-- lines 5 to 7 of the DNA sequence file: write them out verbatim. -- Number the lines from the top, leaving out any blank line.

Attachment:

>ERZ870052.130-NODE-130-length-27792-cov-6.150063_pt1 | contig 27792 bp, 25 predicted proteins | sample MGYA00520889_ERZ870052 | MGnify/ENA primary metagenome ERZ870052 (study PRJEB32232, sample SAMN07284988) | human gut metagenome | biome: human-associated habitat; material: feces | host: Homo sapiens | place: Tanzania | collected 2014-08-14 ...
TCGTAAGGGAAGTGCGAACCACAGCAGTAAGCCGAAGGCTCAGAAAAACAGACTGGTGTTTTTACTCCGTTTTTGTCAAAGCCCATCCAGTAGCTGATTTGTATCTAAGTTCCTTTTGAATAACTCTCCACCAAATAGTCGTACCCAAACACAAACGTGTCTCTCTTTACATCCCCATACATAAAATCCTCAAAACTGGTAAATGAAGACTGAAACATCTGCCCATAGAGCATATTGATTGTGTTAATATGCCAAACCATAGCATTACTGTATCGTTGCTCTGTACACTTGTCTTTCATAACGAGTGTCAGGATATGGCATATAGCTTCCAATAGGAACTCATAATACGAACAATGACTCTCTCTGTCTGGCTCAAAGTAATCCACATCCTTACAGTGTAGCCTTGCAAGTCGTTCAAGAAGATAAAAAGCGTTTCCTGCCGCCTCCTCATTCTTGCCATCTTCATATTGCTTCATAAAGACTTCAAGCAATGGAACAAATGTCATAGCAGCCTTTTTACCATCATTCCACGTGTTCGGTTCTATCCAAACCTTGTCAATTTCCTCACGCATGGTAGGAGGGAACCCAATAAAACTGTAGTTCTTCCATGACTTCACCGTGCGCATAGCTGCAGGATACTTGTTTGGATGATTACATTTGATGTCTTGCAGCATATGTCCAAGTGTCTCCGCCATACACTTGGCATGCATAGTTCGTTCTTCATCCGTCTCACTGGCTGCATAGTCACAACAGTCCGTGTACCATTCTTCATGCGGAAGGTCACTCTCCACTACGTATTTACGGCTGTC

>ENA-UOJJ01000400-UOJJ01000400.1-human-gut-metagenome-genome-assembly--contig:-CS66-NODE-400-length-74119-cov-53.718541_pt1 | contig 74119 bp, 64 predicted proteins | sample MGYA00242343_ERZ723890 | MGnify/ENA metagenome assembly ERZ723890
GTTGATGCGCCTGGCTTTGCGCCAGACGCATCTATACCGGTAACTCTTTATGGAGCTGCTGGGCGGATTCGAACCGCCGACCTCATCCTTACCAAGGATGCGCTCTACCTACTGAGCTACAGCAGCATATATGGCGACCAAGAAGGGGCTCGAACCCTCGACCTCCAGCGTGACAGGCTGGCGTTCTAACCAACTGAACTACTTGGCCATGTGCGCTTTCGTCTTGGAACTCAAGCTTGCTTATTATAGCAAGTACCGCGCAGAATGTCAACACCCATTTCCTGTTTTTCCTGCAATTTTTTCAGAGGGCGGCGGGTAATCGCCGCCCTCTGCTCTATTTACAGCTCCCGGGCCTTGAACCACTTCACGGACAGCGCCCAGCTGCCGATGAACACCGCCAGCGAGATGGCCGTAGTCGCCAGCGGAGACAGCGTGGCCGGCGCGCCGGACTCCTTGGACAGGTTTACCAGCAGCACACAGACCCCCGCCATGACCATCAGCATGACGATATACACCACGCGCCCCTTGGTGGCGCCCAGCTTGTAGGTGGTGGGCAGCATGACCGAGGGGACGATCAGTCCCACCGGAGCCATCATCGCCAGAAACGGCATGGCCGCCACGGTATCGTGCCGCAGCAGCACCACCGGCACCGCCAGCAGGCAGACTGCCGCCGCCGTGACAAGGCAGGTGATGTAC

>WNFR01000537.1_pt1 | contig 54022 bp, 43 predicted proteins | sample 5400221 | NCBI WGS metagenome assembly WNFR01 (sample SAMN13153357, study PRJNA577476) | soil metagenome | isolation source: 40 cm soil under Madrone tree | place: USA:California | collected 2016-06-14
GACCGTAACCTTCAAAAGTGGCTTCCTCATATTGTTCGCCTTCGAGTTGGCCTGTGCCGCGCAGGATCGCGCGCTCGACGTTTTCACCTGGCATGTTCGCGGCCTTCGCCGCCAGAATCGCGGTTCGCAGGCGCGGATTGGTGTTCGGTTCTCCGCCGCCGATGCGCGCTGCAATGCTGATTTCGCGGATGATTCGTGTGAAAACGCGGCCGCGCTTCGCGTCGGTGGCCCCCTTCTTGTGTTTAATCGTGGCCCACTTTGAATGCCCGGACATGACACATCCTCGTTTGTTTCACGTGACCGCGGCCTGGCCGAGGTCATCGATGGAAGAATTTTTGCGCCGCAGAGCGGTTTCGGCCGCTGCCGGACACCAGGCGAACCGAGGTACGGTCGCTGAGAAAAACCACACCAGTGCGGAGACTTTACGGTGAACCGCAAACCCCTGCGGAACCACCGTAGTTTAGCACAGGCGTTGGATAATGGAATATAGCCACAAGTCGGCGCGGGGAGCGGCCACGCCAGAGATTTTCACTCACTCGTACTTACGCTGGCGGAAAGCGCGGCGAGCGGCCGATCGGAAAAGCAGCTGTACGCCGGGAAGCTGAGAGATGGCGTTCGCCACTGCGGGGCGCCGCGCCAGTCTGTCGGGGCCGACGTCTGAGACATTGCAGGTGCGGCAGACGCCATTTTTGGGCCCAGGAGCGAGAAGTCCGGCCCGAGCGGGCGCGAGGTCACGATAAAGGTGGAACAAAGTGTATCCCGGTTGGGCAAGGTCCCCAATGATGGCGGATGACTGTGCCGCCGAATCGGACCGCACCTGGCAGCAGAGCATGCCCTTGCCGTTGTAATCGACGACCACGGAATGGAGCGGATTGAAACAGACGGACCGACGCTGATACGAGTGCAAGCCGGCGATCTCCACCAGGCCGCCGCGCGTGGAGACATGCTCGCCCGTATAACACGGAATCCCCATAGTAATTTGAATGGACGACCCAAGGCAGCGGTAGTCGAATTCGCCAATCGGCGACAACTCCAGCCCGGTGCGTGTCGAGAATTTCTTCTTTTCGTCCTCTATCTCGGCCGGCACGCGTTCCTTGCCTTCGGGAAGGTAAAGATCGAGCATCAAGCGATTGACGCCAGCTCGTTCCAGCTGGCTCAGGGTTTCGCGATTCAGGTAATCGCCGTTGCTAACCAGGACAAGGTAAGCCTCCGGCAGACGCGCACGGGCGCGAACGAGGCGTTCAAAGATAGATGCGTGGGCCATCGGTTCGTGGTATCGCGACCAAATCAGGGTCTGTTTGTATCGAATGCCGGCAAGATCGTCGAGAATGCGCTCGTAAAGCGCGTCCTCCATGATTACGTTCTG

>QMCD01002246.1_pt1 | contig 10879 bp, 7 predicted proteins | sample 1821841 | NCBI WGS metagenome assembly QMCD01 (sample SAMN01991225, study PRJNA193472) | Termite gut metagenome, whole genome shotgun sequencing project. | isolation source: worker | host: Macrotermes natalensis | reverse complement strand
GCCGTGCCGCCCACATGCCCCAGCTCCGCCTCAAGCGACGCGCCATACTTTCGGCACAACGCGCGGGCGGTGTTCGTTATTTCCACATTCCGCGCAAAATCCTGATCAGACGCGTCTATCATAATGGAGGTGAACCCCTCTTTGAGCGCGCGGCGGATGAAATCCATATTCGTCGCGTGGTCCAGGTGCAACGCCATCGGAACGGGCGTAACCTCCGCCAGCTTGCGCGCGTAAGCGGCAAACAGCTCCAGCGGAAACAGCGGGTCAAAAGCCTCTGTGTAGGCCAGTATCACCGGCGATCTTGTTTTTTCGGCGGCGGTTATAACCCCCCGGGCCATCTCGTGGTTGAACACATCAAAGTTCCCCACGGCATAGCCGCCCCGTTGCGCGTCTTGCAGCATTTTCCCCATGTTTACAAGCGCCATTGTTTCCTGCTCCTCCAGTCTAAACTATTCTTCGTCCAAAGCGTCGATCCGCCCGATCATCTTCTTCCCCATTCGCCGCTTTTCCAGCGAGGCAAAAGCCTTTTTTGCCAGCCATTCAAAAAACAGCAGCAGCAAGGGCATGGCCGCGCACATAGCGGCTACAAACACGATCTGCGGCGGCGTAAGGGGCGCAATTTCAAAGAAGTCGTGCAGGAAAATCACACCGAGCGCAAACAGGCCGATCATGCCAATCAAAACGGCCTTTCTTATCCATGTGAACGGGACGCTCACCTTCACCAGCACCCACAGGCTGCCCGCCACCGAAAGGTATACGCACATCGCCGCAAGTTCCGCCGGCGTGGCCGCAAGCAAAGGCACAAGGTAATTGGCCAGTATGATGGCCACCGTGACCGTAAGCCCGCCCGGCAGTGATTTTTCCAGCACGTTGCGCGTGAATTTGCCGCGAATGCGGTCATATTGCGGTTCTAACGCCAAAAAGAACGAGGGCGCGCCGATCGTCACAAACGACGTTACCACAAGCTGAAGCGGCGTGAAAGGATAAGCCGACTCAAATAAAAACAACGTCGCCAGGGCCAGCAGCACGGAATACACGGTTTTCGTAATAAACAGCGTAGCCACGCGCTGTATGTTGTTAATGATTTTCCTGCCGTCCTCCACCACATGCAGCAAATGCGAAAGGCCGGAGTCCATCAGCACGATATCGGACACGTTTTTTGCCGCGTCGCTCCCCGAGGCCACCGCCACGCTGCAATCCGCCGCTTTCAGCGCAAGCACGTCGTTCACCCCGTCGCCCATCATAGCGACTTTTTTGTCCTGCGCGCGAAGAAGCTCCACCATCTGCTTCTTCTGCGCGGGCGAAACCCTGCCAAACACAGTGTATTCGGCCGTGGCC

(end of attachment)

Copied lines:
>WNFR01000537.1_pt1 | contig 54022 bp, 43 predicted proteins | sample 5400221 | NCBI WGS metagenome assembly WNFR01 (sample SAMN13153357, study PRJNA577476) | soil metagenome | isolation source: 40 cm soil under Madrone tree | place: USA:California | collected 2016-06-14
GACCGTAACCTTCAAAAGTGGCTTCCTCATATTGTTCGCCTTCGAGTTGGCCTGTGCCGCGCAGGATCGCGCGCTCGACGTTTTCACCTGGCATGTTCGCGGCCTTCGCCGCCAGAATCGCGGTTCGCAGGCGCGGATTGGTGTTCGGTTCTCCGCCGCCGATGCGCGCTGCAATGCTGATTTCGCGGATGATTCGTGTGAAAACGCGGCCGCGCTTCGCGTCGGTGGCCCCCTTCTTGTGTTTAATCGTGGCCCACTTTGAATGCCCGGACATGACACATCCTCGTTTGTTTCACGTGACCGCGGCCTGGCCGAGGTCATCGATGGAAGAATTTTTGCGCCGCAGAGCGGTTTCGGCCGCTGCCGGACACCAGGCGAACCGAGGTACGGTCGCTGAGAAAAACCACACCAGTGCGGAGACTTTACGGTGAACCGCAAACCCCTGCGGAACCACCGTAGTTTAGCACAGGCGTTGGATAATGGAATATAGCCACAAGTCGGCGCGGGGAGCGGCCACGCCAGAGATTTTCACTCACTCGTACTTACGCTGGCGGAAAGCGCGGCGAGCGGCCGATCGGAAAAGCAGCTGTACGCCGGGAAGCTGAGAGATGGCGTTCGCCACTGCGGGGCGCCGCGCCAGTCTGTCGGGGCCGACGTCTGAGACATTGCAGGTGCGGCAGACGCCATTTTTGGGCCCAGGAGCGAGAAGTCCGGCCCGAGCGGGCGCGAGGTCACGATAAAGGTGGAACAAAGTGTATCCCGGTTGGGCAAGGTCCCCAATGATGGCGGATGACTGTGCCGCCGAATCGGACCGCACCTGGCAGCAGAGCATGCCCTTGCCGTTGTAATCGACGACCACGGAATGGAGCGGATTGAAACAGACGGACCGACGCTGATACGAGTGCAAGCCGGCGATCTCCACCAGGCCGCCGCGCGTGGAGACATGCTCGCCCGTATAACACGGAATCCCCATAGTAATTTGAATGGACGACCCAAGGCAGCGGTAGTCGAATTCGCCAATCGGCGACAACTCCAGCCCGGTGCGTGTCGAGAATTTCTTCTTTTCGTCCTCTATCTCGGCCGGCACGCGTTCCTTGCCTTCGGGAAGGTAAAGATCGAGCATCAAGCGATTGACGCCAGCTCGTTCCAGCTGGCTCAGGGTTTCGCGATTCAGGTAATCGCCGTTGCTAACCAGGACAAGGTAAGCCTCCGGCAGACGCGCACGGGCGCGAACGAGGCGTTCAAAGATAGATGCGTGGGCCATCGGTTCGTGGTATCGCGACCAAATCAGGGTCTGTTTGTATCGAATGCCGGCAAGATCGTCGAGAATGCGCTCGTAAAGCGCGTCCTCCATGATTACGTTCTG

>QMCD01002246.1_pt1 | contig 10879 bp, 7 predicted proteins | sample 1821841 | NCBI WGS metagenome assembly QMCD01 (sample SAMN01991225, study PRJNA193472) | Termite gut metagenome, whole genome shotgun sequencing project. | isolation source: worker | host: Macrotermes natalensis | reverse complement strand